Pool Anatomy

Pool circulation is often compared to a living organism’s vascular system. It’s a tempting comparison because they both are mainly composed of a pump, piping network and the function is to the delivery of clean fluid and removal of waste. There are even comparisons with organs in the body such as the heart, kidneys and liver. Without taking the biological metaphor too far, here is a description of pool anatomy:

 Pumps

Several types of pumps exist. Each type has its strengths and weaknesses. Centrifugal pumps are the type used in pool systems as well as most water features. Centrifugal pumps work by accepting water into a centrifuge through an inlet and accelerating water in a circular pattern with a spinning impeller powered by a motor. The impeller then directs the water out through a discharge port connected to the piping system. They also produce high flow rates. Each pump performs based on its design and size. Pump manufacturers provide performance information in the form of pump curves. These curves are a graphic chart that tracks the pumps performance output in GPM for a given TDH. Now you see why TDH is necessary. Pumps are designed to function within certain ranges of TDH. We need to know it so we can size the pump correctly.

Filter

The filter’s job is to remove impurities from the water. It does that by straining the water through one of a number of kinds of media. Any particle larger than the gaps in the straining medium will not pass through and will be removed from the system. 

Heater

The heater’s function is to add heat energy to the water to raise the temperature of the water for the comfort of bathers. There are different types of heaters and each is best employed to different conditions and preferences but the end result is the same. Warm water.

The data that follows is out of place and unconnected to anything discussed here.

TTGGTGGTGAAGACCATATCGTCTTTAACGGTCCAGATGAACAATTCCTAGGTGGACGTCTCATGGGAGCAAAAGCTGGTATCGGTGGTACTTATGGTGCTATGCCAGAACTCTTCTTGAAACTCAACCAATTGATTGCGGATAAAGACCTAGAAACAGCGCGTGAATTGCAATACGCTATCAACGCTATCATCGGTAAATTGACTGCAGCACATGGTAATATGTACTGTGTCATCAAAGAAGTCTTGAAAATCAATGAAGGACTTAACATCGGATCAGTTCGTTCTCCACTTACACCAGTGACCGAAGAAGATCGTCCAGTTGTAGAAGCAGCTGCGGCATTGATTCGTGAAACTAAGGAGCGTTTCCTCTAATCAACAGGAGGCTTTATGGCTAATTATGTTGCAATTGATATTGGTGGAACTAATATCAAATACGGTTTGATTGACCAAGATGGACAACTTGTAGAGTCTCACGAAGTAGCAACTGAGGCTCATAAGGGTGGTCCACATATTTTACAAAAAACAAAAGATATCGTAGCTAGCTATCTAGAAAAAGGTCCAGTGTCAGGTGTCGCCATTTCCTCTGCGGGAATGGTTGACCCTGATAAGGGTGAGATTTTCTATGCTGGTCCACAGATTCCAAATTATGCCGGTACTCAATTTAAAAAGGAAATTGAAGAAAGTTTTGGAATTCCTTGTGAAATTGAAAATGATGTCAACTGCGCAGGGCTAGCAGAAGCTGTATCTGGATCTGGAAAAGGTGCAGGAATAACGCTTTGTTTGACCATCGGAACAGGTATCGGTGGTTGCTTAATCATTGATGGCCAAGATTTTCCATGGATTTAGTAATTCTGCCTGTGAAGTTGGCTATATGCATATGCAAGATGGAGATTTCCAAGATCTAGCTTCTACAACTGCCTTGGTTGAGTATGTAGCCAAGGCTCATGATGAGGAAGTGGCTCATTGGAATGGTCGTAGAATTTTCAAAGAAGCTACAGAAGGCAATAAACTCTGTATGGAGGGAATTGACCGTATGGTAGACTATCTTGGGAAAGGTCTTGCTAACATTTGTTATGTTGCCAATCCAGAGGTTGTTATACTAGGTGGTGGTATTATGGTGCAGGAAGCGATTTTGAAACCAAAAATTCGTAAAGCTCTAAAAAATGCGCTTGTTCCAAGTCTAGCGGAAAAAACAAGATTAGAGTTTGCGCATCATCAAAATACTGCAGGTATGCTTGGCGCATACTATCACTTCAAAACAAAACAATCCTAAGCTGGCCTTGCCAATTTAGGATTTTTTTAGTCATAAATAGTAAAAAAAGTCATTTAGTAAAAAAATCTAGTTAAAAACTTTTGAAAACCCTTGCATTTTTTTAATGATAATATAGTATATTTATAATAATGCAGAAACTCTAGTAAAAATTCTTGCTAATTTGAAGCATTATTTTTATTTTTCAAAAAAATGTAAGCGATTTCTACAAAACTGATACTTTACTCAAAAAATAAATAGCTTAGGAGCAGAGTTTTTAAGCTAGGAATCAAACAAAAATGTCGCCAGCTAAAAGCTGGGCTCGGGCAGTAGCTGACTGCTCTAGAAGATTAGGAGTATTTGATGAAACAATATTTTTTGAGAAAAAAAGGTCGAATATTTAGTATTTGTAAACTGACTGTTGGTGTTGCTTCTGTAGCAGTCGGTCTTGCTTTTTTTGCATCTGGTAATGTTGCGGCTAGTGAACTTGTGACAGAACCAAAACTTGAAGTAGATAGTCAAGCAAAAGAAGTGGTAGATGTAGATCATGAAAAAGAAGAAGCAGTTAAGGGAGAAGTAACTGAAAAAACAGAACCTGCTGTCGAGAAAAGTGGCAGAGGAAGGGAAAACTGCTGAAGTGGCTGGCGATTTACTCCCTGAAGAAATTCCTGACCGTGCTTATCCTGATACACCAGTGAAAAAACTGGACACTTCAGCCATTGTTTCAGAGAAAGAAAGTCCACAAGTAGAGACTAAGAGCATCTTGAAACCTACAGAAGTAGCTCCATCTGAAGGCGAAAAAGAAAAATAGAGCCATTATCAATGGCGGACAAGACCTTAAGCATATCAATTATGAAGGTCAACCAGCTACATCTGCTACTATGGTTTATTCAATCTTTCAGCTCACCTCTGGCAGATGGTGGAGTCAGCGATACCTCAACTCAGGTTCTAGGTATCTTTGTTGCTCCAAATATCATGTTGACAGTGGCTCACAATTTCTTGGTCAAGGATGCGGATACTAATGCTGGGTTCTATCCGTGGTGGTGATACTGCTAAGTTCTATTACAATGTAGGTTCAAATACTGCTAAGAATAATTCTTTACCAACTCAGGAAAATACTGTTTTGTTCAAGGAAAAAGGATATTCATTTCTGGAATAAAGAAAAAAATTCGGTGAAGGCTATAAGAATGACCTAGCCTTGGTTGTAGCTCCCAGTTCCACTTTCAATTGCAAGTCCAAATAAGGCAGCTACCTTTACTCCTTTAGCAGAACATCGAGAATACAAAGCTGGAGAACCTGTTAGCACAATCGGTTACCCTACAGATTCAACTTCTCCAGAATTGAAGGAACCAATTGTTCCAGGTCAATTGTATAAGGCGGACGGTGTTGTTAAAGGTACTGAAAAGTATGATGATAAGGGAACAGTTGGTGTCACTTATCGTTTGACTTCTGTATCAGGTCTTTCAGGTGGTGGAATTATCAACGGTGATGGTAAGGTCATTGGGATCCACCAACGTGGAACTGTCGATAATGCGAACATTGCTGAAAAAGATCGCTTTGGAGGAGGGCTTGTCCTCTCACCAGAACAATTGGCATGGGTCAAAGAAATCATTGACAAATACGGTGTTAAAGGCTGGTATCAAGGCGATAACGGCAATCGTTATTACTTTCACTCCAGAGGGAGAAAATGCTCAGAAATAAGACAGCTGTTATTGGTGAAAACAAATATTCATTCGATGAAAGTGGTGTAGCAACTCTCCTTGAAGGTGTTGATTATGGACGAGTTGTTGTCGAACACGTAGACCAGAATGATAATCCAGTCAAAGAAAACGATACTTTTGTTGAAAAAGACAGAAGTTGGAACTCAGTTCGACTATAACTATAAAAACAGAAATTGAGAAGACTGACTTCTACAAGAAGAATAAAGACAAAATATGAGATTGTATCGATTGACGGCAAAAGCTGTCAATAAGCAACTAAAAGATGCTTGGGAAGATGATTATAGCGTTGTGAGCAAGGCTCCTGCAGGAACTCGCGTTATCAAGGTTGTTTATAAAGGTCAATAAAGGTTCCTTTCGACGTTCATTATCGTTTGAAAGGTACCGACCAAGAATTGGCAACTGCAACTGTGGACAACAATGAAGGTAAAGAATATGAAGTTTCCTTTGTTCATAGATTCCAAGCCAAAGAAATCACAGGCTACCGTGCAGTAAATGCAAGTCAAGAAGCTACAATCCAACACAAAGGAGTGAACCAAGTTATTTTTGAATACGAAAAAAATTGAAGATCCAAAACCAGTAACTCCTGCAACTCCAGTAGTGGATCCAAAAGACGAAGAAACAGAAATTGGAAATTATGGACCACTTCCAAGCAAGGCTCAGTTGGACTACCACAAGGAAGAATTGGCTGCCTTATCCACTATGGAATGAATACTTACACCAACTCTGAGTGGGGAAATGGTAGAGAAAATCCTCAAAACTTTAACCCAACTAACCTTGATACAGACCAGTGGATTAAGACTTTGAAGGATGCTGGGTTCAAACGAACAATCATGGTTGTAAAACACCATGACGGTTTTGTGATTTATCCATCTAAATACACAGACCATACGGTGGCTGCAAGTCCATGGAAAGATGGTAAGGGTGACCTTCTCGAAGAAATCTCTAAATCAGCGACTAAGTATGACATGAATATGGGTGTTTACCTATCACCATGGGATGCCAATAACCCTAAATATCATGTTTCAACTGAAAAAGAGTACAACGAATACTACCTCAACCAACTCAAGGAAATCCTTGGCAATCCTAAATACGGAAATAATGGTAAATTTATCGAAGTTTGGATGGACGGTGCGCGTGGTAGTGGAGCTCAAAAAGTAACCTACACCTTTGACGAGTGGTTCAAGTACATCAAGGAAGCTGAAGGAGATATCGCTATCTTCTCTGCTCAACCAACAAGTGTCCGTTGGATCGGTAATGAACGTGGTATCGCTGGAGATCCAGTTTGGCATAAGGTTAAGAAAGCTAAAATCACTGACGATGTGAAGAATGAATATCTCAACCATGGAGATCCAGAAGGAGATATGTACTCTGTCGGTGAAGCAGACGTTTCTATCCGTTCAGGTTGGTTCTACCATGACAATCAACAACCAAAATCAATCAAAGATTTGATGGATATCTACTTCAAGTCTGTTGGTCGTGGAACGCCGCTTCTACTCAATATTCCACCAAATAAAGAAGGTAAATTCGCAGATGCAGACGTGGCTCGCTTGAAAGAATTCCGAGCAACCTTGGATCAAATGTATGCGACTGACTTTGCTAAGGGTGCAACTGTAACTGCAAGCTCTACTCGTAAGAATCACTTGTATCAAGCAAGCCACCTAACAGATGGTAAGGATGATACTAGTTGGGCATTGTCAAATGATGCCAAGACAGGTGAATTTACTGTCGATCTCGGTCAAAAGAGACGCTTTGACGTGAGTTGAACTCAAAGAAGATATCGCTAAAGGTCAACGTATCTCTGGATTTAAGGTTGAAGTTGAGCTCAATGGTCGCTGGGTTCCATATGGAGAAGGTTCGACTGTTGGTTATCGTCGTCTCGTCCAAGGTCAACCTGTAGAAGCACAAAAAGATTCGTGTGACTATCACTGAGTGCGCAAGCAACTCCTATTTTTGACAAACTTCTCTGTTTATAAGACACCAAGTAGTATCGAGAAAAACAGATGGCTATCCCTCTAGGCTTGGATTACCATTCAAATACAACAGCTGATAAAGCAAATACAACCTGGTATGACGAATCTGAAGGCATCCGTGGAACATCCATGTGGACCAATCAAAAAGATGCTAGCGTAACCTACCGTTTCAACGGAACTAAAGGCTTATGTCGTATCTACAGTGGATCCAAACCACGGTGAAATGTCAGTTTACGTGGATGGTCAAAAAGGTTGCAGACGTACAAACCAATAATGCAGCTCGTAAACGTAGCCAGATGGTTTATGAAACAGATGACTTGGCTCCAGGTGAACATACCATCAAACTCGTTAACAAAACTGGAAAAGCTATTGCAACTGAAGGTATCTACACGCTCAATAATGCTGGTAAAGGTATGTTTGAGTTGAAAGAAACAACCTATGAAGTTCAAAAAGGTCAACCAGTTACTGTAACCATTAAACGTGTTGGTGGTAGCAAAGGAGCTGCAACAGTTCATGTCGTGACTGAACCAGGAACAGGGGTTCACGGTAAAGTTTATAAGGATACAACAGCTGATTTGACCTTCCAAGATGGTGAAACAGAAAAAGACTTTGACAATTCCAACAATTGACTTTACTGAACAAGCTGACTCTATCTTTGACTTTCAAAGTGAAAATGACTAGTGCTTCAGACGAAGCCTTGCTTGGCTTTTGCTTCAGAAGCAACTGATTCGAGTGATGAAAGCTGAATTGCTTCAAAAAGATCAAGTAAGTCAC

Water Treatment

As with filters and heaters, there are several water treatment technologies to choose from. But the purpose is the same. Filtering the water is not enough to eliminate impurities. Some are microscopic bacteria, dissolved solids, chemicals that upset the chemical balance etc. Water treatment introduces a sanitizer such as Chlorine to eliminate bacteria, and acidic compounds to re balance water chemistry. Many smart systems do this automatically with sensors and controllers. Some work by adding a set dosage to the water regularly. Some pools (probably most) do not have treatment systems. The sanitization and chemistry maintenance is done manually either by the owner or by a maintenance person.

Return / Inlet Fittings

Return fittings are the interfaces between the pipe and the inside of the pool. They are cast into the wall or floor and are designed to safely direct or dissipate fresh clean water into the pool. directional eyeball and adjustable floor returns are the two standard fittings. Directionals may be aimed in oblique directions within a limited angle. They are usually placed in the wall and project water out into the pool. Adjustable floor returns are placed in the floor and discharge water in a near horizontal 360 degree pattern. They have higher flow ratings but discharge water at lower velocities than directionals at the same flow rate.

Skimmer